Cities represent an important investment in our future. But it’s been said we are facing twenty-first century challenges with nineteenth-century tools. To be a great global city we need new ways to work better together. Is there any more critical need than to join up and connect the good people and great things underway in our emerald city?
This is why I was thrilled to see the theme of this year’s Sydney Architecture Festival – Connections: the making of a great city.
And it is why, on 3 June this year, the Premier announced a new Greater Sydney Commission to broker the connections needed to discover, design and deliver what Sydney needs to be an even greater city.
It’s not enough to dig or develop. We must ask – for what purpose, and for whose benefit?
If planning is about laying out the conditions for the right development, architecture is about getting this development right. As minister responsible for the state finances, my interest is in making sure we invest intelligently in the long-term potential of places that last.
I mentioned NSW’s record housing starts. These figures are encouraging, but they are only one measure.
It’s not enough to count houses if these houses put families on the fringe where our infrastructure cannot support them.
That is why we’re preparing a metro strategy that gives people more choice to live within reach of green open space, public transport and local jobs.
It’s not enough to provide choice in the market if the townhouses, apartments and terraces are not designed for how and where we want to live.
That is why we’ve updated the State Environmental Planning Policy (SEPP 65) to safeguard quality in design and recognise those who do it best – our architects. You.
It’s not enough to talk about social networks and social change if we aren’t engaging people in designing that change.
That is why I welcome a Sydney Architecture Festival that engages beyond the professions and institutes, beyond the boards and committees of those involved in the field, to those who experience it first hand.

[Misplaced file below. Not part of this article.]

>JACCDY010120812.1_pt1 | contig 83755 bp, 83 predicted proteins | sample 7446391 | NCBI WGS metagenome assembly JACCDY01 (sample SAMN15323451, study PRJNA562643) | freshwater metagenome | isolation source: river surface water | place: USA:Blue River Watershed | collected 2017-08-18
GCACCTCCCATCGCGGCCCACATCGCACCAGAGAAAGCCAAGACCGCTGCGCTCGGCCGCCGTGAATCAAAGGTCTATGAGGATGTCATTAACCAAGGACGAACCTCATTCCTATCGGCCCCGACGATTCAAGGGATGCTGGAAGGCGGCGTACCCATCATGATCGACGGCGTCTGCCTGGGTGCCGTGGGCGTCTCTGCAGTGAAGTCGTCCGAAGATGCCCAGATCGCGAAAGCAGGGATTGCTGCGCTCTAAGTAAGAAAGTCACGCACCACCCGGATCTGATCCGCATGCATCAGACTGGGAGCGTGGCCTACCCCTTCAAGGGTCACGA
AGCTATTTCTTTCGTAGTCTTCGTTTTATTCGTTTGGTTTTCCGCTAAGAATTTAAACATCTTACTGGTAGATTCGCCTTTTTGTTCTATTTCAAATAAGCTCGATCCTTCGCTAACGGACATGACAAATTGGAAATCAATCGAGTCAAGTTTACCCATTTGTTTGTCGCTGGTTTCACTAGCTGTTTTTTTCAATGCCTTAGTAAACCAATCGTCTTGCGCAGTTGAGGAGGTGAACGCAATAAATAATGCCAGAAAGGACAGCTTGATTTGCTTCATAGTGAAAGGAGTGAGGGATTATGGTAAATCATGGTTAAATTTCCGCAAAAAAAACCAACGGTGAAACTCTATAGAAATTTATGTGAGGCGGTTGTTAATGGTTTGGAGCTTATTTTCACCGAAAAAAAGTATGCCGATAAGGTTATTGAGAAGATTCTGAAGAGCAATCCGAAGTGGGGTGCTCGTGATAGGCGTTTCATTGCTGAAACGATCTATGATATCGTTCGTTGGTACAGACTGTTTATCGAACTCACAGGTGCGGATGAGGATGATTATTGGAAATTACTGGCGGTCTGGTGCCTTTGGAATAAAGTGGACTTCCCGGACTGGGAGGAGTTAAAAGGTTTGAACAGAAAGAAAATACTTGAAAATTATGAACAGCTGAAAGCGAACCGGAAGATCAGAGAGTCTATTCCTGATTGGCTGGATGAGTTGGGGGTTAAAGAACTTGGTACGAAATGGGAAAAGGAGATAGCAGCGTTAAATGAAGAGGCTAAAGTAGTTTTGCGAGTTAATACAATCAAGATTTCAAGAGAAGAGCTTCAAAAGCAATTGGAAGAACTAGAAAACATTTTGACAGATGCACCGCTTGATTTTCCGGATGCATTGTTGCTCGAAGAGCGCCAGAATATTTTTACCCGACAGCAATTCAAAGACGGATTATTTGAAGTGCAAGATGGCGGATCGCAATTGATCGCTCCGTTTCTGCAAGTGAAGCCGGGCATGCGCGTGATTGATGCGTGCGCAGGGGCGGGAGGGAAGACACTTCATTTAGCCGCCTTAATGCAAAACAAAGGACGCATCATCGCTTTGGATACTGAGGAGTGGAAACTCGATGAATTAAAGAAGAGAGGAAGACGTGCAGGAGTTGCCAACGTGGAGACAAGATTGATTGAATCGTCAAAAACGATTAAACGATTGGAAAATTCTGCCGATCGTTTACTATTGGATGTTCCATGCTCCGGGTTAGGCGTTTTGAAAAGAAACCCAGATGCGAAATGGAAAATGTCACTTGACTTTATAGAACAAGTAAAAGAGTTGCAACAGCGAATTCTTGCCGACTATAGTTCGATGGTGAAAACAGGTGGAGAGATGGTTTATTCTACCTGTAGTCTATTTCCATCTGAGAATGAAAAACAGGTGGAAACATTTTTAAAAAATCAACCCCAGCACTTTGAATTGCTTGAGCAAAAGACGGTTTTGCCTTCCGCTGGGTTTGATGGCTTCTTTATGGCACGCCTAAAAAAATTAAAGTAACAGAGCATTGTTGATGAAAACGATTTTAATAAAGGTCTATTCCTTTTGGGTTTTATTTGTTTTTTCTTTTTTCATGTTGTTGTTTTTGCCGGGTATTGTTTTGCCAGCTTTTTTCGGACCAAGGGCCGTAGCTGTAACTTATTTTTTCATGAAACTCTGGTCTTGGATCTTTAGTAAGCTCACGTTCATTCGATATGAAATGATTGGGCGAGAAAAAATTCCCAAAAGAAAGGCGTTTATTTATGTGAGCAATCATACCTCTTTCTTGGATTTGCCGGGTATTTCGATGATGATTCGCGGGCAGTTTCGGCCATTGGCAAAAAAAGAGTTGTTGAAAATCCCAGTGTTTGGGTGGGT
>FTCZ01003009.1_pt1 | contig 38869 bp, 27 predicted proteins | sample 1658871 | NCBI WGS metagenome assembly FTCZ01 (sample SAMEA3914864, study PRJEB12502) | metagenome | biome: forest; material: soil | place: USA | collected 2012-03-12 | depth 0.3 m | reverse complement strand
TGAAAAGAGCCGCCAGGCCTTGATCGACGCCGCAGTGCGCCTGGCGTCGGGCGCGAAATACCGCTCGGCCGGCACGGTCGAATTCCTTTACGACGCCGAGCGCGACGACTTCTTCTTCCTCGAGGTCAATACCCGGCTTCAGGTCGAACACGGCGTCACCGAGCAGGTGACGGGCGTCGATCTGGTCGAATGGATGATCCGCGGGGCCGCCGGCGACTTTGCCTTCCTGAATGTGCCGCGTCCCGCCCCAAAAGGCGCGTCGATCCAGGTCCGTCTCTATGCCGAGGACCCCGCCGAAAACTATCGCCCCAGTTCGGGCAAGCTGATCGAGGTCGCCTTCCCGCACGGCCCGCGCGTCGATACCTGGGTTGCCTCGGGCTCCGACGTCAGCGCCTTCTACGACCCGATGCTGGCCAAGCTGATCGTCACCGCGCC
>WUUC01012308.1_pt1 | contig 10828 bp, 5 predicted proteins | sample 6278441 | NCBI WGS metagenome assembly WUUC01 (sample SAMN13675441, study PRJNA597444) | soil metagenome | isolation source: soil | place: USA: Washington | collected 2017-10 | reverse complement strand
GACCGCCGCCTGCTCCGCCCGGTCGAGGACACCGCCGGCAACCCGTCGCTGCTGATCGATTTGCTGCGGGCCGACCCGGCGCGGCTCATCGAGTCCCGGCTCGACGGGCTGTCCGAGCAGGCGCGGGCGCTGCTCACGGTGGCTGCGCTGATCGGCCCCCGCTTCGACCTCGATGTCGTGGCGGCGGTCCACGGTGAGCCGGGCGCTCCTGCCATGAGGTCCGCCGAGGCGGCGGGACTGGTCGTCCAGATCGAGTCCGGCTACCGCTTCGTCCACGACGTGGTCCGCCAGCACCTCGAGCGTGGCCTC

I congratulate you for your ‘Architecture on Show’ program, which takes architecture out of the studio and into the libraries and civic halls of local communities. And I’m pleased to see the festival teaming up with the good people at Sydney Open to throw open the doors on buildings and sites from our past, our present and – with the Augmented Australia show at Customs House – even the future.
For me, architecture is one of those sectors that doesn’t just trade value, but creates it. And – because you imagine, make and deliver – you invent our future.
David Bowie once said that tomorrow belongs to those that hear it coming. Few hear it coming better that those who imagine, design and build it.
Artists, makers, designers, architects – those who scribe the culture of their place in the technology of their time – are the first to see what others fear is impossible. They hear tomorrow coming.
Just like the relationship between Jorn Utzon and Ralph Symonds in this place, architects and manufacturers must work together to invent new, home-grown enterprises that go on to service global markets.
Contemporary architecture can be a catalyst for innovation in those products, materials and technologies that we choose to integrate in the housing, workplaces and cultural buildings that form our built environment.
I’m intrigued by the idea that innovative architecture can invent new products, or give a new life to those things we thought we knew.
Like Frank Gehry’s new building for UTS – another Sydney example of architects working with a manufacturer (Austral Bricks) and the contractor to reinvent the Sydney brick for the new century.
I am intrigued by how architects might play a role lifting trades and suppliers up the value chain and making them more competitive in domestic and global export.
My request of this Sydney Architecture Festival is for you to provide me with the evidence of how and where architecture does this.
I’m very pleased to join you for the launch of the 2014 Sydney Architecture Festival. I look forward to hearing reports on its success and wish you a great week of events.
Hon Dominic Perrottet MP is the NSW Minister for Finance and Services. This is an edited version of the speech made at the launch of the Sydney Architecture Festival on Friday, 31 October.
The event was organised by Tim Horton, registrar of the ARB, in conjunction with the NSW Chapter of the Australian Institute of Architects and the Sydney Architecture Festival
Special guests at the launch included Ric Thorp, President of the NSW Registration Board, Steve Kennedy, President of the Association of Consulting Architects, Joe Agius, President of the NSW Chapter of the Australian Institute of Architects, Peter Poulet, Government Architect & Deputy President of the ARB and the winners of Byera Hadley scholarships.
Photographs: Stephen Pierce.